Improving Deep Neural Networks: Hyperparameter tuning, Regularization and Optimization | Deep Learning Specialization | Coursera

Brief information
  • Course name: Improving Deep Neural Networks: Hyperparameter tuning, Regularization and Optimization
  • Instructor: Andrew Ng
  • Institution:
  • Media: Coursera
  • Specialization: Deep Learning
  • Duration: 3 weeks

About this Course

This course will teach you the “magic” of getting deep learning to work well. Rather than the deep learning process being a black box, you will understand what drives performance, and be able to more systematically get good results. You will also learn TensorFlow.

After 3 weeks, you will:

  • Understand industry best-practices for building deep learning applications.
  • Be able to effectively use the common neural network “tricks”, including initialization, L2 and dropout regularization, Batch normalization, gradient checking,
  • Be able to implement and apply a variety of optimization algorithms, such as mini-batch gradient descent, Momentum, RMSprop and Adam, and check for their convergence.
  • Understand new best-practices for the deep learning era of how to set up train/dev/test sets and analyze bias/variance
  • Be able to implement a neural network in TensorFlow.

This is the second course of the Deep Learning Specialization.


Week 1: Practical aspects of Deep Learning
  1. C2W1L01 Video: Train / Dev / Test sets
  2. C2W1L02 Video: Bias / Variance
  3. C2W1L03 Video: Basic Recipe for Machine Learning
  4. C2W1L04 Video: Regularization
  5. C2W1L05 Video: Why regularization reduces overfitting?
  6. C2W1L06 Video: Dropout Regularization
  7. C2W1L07 Video: Understanding Dropout
  8. C2W1L08 Video: Other regularization methods
  9. C2W1L09 Video: Normalizing inputs
  10. C2W1L10 Video: Vanishing / Exploding gradients
  11. C2W1L11 Video: Weight Initialization for Deep Networks
  12. C2W1L12 Video: Numerical approximation of gradients
  13. C2W1L13 Video: Gradient checking
  14. C2W1L14 Video: Gradient Checking Implementation Notes
  15. C2W1L15 Video: Yoshua Bengio interview
  • C2W1Q1 Graded: Practical aspects of deep learning
Programming assignments
  • C2W1P1 Notebook: Initialization
  • C2W1P1 Graded: Initialization
  • C2W1P2 Notebook: Regularization
  • C2W1P2 Graded: Regularization
  • C2W1P3 Notebook: Gradient Checking
  • C2W1P3 Graded: Gradient Checking
Week 2: Optimization algorithms
  1. C2W2L01 Video: Mini-batch gradient descent
  2. C2W2L02 Video: Understanding mini-batch gradient descent
  3. C2W2L03 Video: Exponentially weighted averages
  4. C2W2L04 Video: Understanding exponentially weighted averages
  5. C2W2L05 Video: Bias correction in exponentially weighted averages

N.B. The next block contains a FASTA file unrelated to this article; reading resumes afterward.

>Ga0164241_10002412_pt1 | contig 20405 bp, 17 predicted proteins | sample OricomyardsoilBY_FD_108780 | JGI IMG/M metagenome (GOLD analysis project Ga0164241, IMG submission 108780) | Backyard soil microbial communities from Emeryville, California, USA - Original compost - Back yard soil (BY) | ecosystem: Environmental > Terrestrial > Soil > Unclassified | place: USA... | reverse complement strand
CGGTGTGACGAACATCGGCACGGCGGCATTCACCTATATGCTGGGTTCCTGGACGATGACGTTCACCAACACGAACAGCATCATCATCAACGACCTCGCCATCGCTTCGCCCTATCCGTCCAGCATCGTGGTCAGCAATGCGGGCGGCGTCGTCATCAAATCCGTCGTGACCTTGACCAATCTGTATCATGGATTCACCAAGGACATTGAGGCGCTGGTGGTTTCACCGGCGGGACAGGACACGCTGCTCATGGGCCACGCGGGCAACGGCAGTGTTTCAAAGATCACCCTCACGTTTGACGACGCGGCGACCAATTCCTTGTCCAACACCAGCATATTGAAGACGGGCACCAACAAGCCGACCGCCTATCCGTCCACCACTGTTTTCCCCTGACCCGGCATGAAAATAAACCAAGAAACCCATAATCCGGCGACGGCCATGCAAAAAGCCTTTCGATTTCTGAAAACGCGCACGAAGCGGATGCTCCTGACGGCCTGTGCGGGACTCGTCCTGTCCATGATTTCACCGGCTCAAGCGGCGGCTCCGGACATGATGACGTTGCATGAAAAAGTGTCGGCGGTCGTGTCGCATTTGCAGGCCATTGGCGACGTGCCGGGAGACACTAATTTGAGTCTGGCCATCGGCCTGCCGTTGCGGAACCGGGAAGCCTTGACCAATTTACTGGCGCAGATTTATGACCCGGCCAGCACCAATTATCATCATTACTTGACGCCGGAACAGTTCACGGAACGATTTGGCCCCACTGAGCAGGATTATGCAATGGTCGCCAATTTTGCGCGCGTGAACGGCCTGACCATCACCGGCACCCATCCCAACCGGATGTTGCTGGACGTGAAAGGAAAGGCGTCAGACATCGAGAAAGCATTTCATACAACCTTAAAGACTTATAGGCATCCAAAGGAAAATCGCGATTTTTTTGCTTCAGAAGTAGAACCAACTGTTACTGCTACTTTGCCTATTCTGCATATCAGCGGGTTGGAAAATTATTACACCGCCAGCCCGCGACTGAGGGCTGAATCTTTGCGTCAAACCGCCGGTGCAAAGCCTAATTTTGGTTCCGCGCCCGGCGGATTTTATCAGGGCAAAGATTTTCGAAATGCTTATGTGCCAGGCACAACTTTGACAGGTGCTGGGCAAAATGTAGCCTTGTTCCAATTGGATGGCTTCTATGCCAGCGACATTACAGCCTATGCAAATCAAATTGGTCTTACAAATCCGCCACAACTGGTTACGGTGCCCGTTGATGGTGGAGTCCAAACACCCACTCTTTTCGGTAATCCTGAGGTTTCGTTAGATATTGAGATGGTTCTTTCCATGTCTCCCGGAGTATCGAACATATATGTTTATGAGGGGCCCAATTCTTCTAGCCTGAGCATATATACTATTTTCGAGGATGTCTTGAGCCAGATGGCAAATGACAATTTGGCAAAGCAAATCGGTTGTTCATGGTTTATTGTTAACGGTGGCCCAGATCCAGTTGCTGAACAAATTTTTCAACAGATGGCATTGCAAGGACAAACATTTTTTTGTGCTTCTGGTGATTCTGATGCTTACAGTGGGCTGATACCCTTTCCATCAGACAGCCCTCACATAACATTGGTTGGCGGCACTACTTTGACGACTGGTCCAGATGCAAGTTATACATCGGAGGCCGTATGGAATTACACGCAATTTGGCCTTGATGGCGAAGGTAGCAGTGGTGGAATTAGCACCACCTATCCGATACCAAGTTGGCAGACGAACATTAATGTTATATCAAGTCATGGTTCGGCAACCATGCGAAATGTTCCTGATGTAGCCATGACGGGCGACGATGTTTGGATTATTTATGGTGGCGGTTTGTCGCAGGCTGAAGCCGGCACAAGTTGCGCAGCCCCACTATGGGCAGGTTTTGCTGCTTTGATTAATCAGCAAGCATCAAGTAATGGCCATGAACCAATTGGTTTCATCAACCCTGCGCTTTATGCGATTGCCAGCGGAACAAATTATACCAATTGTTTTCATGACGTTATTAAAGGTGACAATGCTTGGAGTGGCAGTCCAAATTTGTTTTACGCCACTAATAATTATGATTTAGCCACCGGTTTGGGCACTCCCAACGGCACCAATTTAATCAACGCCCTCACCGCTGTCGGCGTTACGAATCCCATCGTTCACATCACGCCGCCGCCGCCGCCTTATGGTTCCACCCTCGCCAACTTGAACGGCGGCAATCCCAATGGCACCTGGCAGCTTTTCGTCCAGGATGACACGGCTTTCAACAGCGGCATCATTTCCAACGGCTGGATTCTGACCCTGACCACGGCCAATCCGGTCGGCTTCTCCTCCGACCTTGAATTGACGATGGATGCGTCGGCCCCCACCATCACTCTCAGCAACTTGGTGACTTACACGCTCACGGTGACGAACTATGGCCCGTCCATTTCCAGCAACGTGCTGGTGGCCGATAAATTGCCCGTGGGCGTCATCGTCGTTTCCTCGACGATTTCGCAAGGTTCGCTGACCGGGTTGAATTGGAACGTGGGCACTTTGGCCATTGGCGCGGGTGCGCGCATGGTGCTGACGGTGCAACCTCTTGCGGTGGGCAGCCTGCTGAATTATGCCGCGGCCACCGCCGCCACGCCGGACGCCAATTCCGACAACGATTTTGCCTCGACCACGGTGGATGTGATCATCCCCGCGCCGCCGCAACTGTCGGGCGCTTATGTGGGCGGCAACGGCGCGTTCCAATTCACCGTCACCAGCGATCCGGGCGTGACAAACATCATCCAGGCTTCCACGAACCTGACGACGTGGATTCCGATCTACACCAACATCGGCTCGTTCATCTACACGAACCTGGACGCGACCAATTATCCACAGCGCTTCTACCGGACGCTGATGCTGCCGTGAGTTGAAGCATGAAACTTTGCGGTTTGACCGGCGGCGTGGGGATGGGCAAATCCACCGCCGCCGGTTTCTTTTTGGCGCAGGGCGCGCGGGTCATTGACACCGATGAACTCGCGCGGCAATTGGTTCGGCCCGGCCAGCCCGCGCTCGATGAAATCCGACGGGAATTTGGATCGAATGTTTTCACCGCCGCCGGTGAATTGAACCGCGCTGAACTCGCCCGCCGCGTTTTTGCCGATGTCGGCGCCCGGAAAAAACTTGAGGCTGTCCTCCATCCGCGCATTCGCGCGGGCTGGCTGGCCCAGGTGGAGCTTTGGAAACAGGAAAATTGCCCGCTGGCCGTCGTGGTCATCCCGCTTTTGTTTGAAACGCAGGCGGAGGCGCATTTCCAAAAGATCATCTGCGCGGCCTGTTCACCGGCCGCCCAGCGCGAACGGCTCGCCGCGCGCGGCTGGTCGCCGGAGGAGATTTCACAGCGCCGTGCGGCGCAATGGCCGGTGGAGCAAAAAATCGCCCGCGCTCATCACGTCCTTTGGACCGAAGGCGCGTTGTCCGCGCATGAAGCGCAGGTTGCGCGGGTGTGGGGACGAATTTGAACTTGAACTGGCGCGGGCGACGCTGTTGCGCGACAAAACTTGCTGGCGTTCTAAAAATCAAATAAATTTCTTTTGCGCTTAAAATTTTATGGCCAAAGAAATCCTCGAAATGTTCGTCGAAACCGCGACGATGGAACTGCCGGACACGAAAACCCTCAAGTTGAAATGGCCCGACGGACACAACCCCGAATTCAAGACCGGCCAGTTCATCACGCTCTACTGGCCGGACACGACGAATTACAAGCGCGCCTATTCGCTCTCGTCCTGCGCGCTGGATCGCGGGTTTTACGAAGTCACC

6. C2W2L06 Video: Gradient descent with momentum
  7. C2W2L07 Video: RMSprop
  8. C2W2L08 Video: Adam optimization algorithm
  9. C2W2L09 Video: Learning rate decay
  10. C2W2L10 Video: The problem of local optima
  11. C2W2L11 Video: Yuanqing Lin interview
  • C2W2Q1 Graded: Optimization algorithms
Programming assignment
  • C2W2P1 Notebook: Optimization
  • C2W2P1 Graded: Optimization
Week 3: Hyperparameter tuning, Batch Normalization and Programming Frameworks
  1. Video: Tuning process
  2. Video: Using an appropriate scale to pick hyperparameters
  3. Video: Hyperparameters tuning in practice: Pandas vs. Caviar
  4. Video: Normalizing activations in a network
  5. Video: Fitting Batch Norm into a neural network
  6. Video: Why does Batch Norm work?
  7. Video: Batch Norm at test time
  8. Video: Softmax Regression
  9. Video: Training a softmax classifier
  10. Video: Deep learning frameworks
  11. Video: TensorFlow
  • Graded: Hyperparameter tuning, Batch Normalization, Programming Frameworks
Programming assignments
  • Notebook: Tensorflow
  • Graded: Tensorflow

C2W1 Practical aspects of Deep Learning

Learning objectives
  • Recall that different types of initializations lead to different results.
  • Recognize the importance of initialization in complex neural networks.
  • Recognize the difference between train/dev/test sets.
  • Diagnose the bias and variance issues in your model.
  • Learn when and how to use regularization methods such as dropout or L2 regularization.
  • Understand experimental issues in deep learning such as Vanishing or Exploding gradients and learn how to deal with them.
  • Use gradient checking to verify the correctness of your backpropagation implementation.

C2W1L01 Train / Dev / Test sets

Applied machine learning is a highly iterative process.

  • What I’ve seen is that intuitions from one domain or from one application area often do not transfer to other application areas.
  • So one of the things that determine how quickly you can make progress is how efficiently you can go around this cycle.
Train/dev/test sets
  • Traditionally: Size(TotalSet) = about 100~10,000
    • (train) : dev : test = 70 : 30 : 0 or 60 : 20 : 20
  • Big data: Size(TotalSet) ge 1,000,000
    • (train) : dev : test = 98 : 1 : 1 or 99 : 0.5 : 0.5 or 99.5 : 0.25 : 0.25
  • It might be okay not to have a test set.
    • In this case, the dev set is commonly called ‘test set’.
    • This term is not quite right because we use the dev set to make our models fit to the dev set. The test set should be unseen to the developing models.
Mismatch train and dev distributions
  • Training set: High resolution images from web pages
  • Dev set: Low resolution images from mobile phones
  • Then, the distributions of the training and dev sets are different.

C2W1L02 Bias / Variance

  • Bayes optimal error: the theoretical minimum error any model can attain
  • Bias = (training error)
    • Bias from the true ideal model
  • Variance = (dev error) – (training error)